"Ai bin gulijap krai" means 'I nearly cried'.
Here at Ngukurr, middle aged and older people all have stories about being banned from speaking Language at school. I don't hear the stories that often, but I know they're there. I don't push them because I worry they might be painful or make people feel no good.
But in the press release I sent around a few weeks ago, we approached the issue. Here's what I wrote (it was published in the Koori Mail):
Once banned, Elders now teach children language
"Older generations of Aboriginal people in the southern Arnhem Land community of Ngukurr were banned from speaking their traditional languages at school when they were children. Decades later, a dedicated group of the same people are putting their languages - now endangered - back into the classroom and teaching new generations.
Now in its second year in its current form, the language program at Ngukurr Community Education Centre incorportates five langauges - Marra, Ngandi, Ritharrngu/Waagilak, Rembarrnga and Nunggubuyu. Each of the 200 or so students learns one of their traditional languages through weekly classes run by teams of Elders and language teachers.
"It was hard when I was young because white people wouldn't let us speak our language in the class," says Ngukurr Langauge Centre chairman John Joshua. "We had to speak at home with our parents. Now we're lucky, we have a language centre and we hope to keep going while our Elders are alive, speaking their languages strongly. Kids are really enjoying our classes, especially the younger ones."
Through the language program, students at Ngukurr CEC not only learn their traditional languages but also strenghten their cultural identities. They gain valuable opportunities to learn from Elders and their languages are given a better chance of being passed on for future generations.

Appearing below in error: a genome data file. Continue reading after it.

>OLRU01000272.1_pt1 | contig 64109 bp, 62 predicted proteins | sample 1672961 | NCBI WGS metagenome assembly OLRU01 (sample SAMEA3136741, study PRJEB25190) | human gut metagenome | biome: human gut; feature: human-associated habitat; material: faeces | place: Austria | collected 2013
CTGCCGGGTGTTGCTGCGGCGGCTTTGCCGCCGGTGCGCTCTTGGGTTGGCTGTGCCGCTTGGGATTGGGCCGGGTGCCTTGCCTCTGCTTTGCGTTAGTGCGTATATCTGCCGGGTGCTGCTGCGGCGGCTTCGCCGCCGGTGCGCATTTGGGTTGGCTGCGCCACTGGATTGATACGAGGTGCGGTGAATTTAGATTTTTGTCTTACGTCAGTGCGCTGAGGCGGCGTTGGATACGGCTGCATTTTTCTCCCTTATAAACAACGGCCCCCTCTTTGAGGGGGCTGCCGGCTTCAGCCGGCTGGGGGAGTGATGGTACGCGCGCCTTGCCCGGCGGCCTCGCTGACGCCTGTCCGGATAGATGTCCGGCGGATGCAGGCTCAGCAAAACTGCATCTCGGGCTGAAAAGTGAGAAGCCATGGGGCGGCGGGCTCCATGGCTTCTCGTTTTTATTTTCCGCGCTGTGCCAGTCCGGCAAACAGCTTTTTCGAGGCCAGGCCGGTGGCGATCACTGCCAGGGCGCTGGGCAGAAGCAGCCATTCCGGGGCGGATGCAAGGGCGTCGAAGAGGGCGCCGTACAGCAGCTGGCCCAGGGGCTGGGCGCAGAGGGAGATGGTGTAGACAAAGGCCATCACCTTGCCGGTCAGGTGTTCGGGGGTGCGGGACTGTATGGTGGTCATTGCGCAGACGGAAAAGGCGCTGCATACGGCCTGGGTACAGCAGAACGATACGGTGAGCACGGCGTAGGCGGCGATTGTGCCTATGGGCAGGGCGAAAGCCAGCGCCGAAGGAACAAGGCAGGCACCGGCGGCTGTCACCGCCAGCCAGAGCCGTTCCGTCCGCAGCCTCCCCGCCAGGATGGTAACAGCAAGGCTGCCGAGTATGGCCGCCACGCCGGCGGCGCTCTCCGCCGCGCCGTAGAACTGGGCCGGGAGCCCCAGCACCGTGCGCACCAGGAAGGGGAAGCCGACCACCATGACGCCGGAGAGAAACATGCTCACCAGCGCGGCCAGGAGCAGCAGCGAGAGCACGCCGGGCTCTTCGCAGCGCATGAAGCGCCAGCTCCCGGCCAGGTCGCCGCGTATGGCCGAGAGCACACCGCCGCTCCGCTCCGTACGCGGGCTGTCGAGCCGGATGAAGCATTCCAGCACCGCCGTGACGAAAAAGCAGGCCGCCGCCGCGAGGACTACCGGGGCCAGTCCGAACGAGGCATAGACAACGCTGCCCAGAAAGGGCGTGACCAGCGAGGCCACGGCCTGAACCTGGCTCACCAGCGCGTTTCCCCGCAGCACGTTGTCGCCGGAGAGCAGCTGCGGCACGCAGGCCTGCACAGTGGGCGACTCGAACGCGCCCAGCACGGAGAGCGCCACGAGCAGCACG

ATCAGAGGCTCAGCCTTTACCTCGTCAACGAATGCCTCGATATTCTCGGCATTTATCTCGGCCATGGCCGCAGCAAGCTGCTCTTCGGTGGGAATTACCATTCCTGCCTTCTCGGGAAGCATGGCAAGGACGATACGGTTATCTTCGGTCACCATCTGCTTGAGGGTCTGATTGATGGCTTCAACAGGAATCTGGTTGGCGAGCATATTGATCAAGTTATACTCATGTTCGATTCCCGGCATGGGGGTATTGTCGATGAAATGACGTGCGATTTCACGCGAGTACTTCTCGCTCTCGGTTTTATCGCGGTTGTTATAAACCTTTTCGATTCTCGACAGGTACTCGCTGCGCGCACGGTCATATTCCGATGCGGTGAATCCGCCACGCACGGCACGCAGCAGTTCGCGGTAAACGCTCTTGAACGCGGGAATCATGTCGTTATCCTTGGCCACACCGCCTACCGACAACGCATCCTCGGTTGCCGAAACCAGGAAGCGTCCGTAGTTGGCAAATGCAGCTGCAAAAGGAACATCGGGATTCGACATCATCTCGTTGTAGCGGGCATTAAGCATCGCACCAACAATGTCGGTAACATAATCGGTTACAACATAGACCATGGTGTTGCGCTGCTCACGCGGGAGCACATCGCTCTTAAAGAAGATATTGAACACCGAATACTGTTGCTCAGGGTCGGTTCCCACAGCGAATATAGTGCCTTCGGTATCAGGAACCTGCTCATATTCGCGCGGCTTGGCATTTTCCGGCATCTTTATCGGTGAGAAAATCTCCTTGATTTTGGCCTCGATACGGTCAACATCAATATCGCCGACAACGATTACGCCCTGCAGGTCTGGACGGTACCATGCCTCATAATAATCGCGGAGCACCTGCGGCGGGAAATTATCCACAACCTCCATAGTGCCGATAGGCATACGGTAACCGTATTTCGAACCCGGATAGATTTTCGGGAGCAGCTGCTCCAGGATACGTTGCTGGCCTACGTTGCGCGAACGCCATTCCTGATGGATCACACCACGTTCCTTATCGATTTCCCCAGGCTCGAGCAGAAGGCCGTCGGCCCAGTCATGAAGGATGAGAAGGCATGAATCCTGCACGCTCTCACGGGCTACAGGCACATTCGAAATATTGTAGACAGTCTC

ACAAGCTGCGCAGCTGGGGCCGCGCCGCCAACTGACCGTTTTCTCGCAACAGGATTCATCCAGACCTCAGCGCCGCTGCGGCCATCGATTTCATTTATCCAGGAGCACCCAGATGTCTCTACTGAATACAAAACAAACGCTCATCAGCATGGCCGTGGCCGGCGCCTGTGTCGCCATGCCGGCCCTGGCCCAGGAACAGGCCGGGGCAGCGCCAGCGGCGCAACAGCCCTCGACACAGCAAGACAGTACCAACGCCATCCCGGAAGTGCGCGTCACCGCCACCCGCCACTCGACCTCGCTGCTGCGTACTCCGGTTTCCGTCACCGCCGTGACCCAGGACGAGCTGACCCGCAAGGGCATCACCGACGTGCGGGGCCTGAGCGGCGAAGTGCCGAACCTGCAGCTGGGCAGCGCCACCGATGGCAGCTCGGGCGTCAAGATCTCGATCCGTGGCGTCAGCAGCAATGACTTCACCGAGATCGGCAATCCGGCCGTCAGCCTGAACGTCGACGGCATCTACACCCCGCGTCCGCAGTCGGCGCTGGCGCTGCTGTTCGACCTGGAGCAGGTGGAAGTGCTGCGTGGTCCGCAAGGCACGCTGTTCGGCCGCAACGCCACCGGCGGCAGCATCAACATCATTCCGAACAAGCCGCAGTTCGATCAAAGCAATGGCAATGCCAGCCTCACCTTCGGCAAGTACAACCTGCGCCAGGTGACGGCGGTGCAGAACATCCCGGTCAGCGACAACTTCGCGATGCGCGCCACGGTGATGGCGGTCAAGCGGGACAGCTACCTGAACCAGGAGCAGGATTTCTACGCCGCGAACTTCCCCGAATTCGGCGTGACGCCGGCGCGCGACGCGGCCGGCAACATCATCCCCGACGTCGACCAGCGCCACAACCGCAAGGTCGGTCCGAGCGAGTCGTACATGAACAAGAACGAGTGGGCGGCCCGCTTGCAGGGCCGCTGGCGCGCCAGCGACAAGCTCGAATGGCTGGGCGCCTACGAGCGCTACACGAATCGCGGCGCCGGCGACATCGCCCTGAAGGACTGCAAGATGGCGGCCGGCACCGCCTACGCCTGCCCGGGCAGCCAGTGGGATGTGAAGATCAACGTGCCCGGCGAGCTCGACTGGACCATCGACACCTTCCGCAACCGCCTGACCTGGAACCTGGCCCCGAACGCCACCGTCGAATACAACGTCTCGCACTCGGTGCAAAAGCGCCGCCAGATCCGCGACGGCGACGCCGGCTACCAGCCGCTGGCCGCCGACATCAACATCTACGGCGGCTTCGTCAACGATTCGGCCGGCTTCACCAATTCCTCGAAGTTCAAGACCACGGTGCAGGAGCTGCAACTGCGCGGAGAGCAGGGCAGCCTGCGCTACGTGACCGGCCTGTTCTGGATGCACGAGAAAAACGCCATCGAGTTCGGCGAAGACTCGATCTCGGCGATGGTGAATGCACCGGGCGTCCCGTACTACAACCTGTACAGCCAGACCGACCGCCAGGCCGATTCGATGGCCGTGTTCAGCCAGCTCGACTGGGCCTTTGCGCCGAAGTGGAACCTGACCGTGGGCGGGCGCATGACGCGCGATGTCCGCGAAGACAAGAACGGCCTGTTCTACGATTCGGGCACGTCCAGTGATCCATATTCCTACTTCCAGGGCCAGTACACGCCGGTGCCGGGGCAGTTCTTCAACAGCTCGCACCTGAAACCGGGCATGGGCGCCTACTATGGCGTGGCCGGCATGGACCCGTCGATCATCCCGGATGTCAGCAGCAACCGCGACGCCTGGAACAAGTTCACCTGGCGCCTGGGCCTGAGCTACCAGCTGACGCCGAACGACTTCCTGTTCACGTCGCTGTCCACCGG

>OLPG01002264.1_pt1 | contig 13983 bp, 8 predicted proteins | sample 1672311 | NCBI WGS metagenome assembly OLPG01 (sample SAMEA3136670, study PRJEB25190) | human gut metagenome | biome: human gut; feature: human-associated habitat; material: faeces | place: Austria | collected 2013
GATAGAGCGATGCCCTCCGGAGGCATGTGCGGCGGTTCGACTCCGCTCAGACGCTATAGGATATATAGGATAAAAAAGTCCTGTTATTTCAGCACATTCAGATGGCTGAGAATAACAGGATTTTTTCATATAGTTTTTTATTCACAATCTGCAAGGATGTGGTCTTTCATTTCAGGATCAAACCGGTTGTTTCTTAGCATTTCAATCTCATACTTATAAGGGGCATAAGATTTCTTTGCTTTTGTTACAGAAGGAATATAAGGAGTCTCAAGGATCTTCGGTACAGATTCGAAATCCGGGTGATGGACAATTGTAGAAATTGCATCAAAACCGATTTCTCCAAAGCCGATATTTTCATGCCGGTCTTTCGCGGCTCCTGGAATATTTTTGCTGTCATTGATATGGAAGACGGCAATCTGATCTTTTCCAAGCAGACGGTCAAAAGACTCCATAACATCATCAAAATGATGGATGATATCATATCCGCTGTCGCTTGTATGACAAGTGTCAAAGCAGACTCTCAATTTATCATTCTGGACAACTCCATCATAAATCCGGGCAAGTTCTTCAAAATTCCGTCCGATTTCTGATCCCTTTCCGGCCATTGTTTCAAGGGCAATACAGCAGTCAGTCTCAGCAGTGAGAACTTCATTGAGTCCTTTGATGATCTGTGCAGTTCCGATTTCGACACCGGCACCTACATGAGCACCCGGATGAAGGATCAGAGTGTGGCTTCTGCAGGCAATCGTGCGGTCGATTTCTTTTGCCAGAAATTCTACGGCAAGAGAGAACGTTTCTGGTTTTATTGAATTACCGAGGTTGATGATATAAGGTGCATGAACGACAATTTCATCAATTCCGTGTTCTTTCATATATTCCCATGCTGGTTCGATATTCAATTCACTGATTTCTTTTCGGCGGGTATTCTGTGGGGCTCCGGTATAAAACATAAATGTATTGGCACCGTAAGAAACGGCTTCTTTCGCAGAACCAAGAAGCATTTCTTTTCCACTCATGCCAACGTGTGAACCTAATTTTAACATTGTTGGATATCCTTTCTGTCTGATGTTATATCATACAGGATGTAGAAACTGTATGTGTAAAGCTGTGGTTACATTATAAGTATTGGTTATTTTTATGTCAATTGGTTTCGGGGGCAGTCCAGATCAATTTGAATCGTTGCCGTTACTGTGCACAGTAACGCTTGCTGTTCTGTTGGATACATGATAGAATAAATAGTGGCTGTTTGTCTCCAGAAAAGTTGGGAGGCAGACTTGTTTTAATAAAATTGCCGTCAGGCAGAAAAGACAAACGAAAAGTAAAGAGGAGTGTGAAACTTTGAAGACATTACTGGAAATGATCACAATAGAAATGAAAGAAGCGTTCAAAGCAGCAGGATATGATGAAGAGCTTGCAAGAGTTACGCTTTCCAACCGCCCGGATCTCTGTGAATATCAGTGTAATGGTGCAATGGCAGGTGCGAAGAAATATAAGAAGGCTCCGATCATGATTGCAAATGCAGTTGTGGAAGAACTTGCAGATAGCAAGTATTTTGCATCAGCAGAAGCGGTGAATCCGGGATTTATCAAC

The current program was developed and implemented in 2005 without any funding from the Education Department, instead being supported entirely by Diwurruwurru-Jaru Aboriginal Corporation (Katherine Regional Aboriginal Language Centre) and its annexe at Ngukurr.
From the dedication shown by community members involved in the program, the local school was able to source funding to pay the language teachers."
And so today I cut out the article and stuck it up at the Language Centre. My anggul E, who's about 50 or 55, read it and said to me, "That's true."
He told me that one time, his teacher heard him speaking his language, Ngandi. His teacher took him into the store room, got a stick and belted him 15 times. After that, his teacher made him write lines. He had to write 50 times, "I must not speak Language at school." He reckons he was about 8 or 10 years old at the time and he remembers the name of that teacher.
When old E told me that story today, I nearly cried, but all I could say to him was, "That's no good, hey".
I felt silly putting meagre words to his story, which I think is just absolutely shameful and criminal.